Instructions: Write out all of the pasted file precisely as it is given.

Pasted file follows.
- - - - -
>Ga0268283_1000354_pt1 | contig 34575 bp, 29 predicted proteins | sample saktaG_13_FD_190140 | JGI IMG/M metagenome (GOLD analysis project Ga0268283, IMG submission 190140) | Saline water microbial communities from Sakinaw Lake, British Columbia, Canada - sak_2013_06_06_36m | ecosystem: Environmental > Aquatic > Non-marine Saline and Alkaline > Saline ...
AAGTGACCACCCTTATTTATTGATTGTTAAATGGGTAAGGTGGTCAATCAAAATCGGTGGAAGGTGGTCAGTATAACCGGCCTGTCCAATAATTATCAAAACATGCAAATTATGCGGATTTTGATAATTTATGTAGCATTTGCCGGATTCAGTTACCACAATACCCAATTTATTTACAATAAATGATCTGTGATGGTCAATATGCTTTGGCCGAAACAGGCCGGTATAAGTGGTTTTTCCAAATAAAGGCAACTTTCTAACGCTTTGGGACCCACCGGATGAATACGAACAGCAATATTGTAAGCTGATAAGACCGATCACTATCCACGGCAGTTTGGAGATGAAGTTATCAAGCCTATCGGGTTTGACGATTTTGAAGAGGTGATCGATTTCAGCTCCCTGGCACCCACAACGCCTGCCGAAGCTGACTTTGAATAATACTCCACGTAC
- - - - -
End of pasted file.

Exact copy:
>Ga0268283_1000354_pt1 | contig 34575 bp, 29 predicted proteins | sample saktaG_13_FD_190140 | JGI IMG/M metagenome (GOLD analysis project Ga0268283, IMG submission 190140) | Saline water microbial communities from Sakinaw Lake, British Columbia, Canada - sak_2013_06_06_36m | ecosystem: Environmental > Aquatic > Non-marine Saline and Alkaline > Saline ...
AAGTGACCACCCTTATTTATTGATTGTTAAATGGGTAAGGTGGTCAATCAAAATCGGTGGAAGGTGGTCAGTATAACCGGCCTGTCCAATAATTATCAAAACATGCAAATTATGCGGATTTTGATAATTTATGTAGCATTTGCCGGATTCAGTTACCACAATACCCAATTTATTTACAATAAATGATCTGTGATGGTCAATATGCTTTGGCCGAAACAGGCCGGTATAAGTGGTTTTTCCAAATAAAGGCAACTTTCTAACGCTTTGGGACCCACCGGATGAATACGAACAGCAATATTGTAAGCTGATAAGACCGATCACTATCCACGGCAGTTTGGAGATGAAGTTATCAAGCCTATCGGGTTTGACGATTTTGAAGAGGTGATCGATTTCAGCTCCCTGGCACCCACAACGCCTGCCGAAGCTGACTTTGAATAATACTCCACGTAC